“It’s the economy, stupid.” Bill Clinton’s pithy observation says so much about contemporary American political inclinations, and not only in hard economic times. In my previous Ecclesio post from January of this year, I noted how central economic logics are to American political life. Watching the election cycle begin to unfold in the last ten months, I am even more convicted of this truth.
Of course, there’s nothing per se wrong with a lively debate around the themes of local, national, and global economic security. Our citizens are hurting. Many of us are unemployed. Many more are without basic provisions. A public conversation on the state and future of our economic life together is therefore crucially important.
On the U.S. scene, that conversation has been joined powerfully in the Tea Party Patriot and Occupy movements. Both movements derive their political energies from economic problems. For Tea Partiers, political freedom just is freedom from government constraints upon economic activity. For the Occupy movements, the effort to protest the excess of corporate power has occasioned experiments in local, democratic, consensus-based government. The Occupy movements have tied problems with the U.S. economy to global patterns of economic exploitation and political hegemony in ways that empower the political agency of ordinary citizens. That is an important achievement, in my view.
But when the locus of our political energies and motivations is economic life, I worry about our collective capacities to make sense of the common good for our fellow citizens at home and our neighbors abroad. By “the common good,” I mean those social conditions that cooperate to promote human flourishing. The common good implies a set of goods – food, shelter, clothing, education, health care, meaningful work, etc. – that all human beings need to flourish. The common good has an inherently social character because it involves social goods – goods that we enjoy by virtue of our various arrangements that make up social life. The goods of citizenship, education, health care, etc., only exist by virtue of the various arrangements that structure social life. Taken together, they create the conditions for human flourishing.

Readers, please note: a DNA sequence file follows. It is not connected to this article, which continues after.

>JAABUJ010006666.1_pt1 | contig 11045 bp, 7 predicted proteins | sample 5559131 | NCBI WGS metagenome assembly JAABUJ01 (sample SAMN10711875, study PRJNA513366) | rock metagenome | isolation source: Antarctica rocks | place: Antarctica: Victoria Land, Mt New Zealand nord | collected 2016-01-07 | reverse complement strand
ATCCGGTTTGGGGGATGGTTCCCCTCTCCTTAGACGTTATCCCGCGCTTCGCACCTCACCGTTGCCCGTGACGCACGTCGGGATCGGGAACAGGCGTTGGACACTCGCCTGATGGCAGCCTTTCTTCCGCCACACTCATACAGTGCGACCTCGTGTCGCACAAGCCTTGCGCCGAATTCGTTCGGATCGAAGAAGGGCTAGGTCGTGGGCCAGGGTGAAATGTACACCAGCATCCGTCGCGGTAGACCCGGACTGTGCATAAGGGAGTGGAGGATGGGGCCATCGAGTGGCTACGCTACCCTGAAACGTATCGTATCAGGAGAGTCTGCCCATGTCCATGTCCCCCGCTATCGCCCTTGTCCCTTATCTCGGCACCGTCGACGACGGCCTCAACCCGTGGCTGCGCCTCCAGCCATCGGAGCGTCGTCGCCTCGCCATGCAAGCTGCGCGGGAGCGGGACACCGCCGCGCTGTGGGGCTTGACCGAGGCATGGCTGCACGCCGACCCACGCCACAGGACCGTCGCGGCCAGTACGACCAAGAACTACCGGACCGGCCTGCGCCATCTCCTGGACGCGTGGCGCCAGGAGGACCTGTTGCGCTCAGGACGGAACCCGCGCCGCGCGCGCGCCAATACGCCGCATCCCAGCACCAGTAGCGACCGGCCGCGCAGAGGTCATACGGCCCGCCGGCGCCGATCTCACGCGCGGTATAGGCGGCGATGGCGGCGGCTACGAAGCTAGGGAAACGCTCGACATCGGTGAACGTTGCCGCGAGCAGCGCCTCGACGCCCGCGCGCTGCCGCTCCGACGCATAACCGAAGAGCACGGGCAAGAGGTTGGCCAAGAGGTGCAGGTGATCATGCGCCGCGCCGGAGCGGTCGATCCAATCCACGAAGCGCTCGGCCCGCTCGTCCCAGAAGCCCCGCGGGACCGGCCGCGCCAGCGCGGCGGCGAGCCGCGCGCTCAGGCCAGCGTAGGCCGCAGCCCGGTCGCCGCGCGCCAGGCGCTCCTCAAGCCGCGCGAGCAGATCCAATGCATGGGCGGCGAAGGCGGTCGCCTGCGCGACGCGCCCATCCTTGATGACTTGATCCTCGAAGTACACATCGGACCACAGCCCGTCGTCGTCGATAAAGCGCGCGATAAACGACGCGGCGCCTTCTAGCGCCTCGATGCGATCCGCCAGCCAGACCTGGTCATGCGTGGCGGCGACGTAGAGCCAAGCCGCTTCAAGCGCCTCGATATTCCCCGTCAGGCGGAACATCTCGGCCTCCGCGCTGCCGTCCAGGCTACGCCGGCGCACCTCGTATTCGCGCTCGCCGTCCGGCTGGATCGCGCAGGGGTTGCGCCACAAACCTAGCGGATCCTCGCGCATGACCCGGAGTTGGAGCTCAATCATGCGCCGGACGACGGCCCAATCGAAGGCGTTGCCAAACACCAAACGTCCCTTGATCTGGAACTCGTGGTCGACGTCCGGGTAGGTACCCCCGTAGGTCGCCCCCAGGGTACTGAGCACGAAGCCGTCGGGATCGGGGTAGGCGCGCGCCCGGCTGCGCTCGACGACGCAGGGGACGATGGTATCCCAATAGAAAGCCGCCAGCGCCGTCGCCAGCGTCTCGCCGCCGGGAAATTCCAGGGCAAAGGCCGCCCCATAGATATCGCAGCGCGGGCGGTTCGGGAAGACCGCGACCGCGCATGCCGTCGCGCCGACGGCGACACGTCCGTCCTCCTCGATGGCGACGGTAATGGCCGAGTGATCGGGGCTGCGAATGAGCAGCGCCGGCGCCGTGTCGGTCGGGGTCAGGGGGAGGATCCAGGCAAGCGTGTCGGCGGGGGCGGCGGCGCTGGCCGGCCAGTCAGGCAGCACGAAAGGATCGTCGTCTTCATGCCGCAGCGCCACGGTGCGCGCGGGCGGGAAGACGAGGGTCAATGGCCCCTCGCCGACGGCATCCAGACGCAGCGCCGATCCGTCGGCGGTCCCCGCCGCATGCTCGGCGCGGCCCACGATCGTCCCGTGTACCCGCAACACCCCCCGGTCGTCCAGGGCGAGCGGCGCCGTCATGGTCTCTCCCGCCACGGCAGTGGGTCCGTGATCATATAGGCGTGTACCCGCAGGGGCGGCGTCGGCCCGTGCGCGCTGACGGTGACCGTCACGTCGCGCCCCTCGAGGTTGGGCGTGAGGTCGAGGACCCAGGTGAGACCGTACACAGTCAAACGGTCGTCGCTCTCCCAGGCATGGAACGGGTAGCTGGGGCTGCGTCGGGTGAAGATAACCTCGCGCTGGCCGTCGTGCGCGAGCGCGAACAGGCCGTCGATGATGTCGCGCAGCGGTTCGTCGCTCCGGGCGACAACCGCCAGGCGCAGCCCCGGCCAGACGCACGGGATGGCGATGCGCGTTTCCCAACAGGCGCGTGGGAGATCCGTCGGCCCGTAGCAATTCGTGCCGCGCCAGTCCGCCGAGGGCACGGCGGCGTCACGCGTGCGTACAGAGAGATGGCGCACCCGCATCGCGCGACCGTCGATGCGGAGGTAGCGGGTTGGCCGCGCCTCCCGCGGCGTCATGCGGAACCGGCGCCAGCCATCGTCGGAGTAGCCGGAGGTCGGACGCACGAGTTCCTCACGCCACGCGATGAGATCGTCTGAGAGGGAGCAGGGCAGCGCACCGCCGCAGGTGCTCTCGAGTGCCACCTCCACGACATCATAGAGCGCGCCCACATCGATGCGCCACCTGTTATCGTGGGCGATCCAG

My view is that these goods are inherently valuable, apart from their reference to economic life. The goods of basic social provision, education, health care, etc., are critically important even though we find ourselves in a deep economic recession, even though we currently experience pressure upon our self-interest and economic well-being. As such, these goods deserve both our attention and the work of our moral imagination.
But we haven’t practiced a sufficiently complex moral discourse around problems related to the common good. I suspect that’s because U.S. Americans allow market systems to set the terms and determine the scope of political debate. In his recent book A Public Faith, theologian Miroslav Volf laments the way in which faith “idles” under the moral weight of the market system:
Perhaps even more often in our modern world, faith idles as a result of the power of systems. The lure of temptation is amplified by the power of the systems that surround us and in which we play a part. So it is in most spheres of life, but maybe most of all in the nearly ubiquitous market, whether that be the market of ideas, goods and services, political influence, or mass communication.
The market system is very effective in allocating resources to produce goods and services. It does not, however, engender complex moral debate. The market may have an invisible hand, but it also has an inarticulate public voice. And when the market doesn’t do what we want it to do, we’re often left unpracticed in our ability to make sense of common goods, and thus to attend to them appropriately.
Our political life together is in essence about the common good, about the conditions that make for human flourishing. But we won’t say enough about the common good if we only talk about it in economic terms. Our public debate shouldn’t be limited to topics like job creation, debt limits, corporate greed, government regulation of the free market, flat taxes, and all the rest – though these are all important discussions that we need to be having. In this year before the election, faith communities can play an important role in calling out (to play on the meaning of “ecclesio”) common goods in public conversation. Faith communities, in other words, can call attention to common goods that market processes neglect.
For example, the website Feeding America reports that in my own city, Winston-Salem, NC, nearly 20% of families and 25% of children are food insecure. Last week, I met with a leader of the Samaritan House, a local homeless shelter and soup kitchen. As she showed me her pantries, she noted that at this point in the year, the stock rooms are typically filled to the ceiling with food supplies. This year, however, the stock rooms are half empty. The leaders of the Samaritan House worry that they won’t have enough food supply to do the important work of feeding the hungry this winter.
The Church has the responsibility to call attention to the challenges to human flourishing that problems like food insecurity pose in communities like Winston-Salem. It also has the moral resources required to encourage a complex consideration of the common good that includes but also transcends market logics and languages. My sincere hope for the coming election cycle is that we can learn how to engage the common good in political life.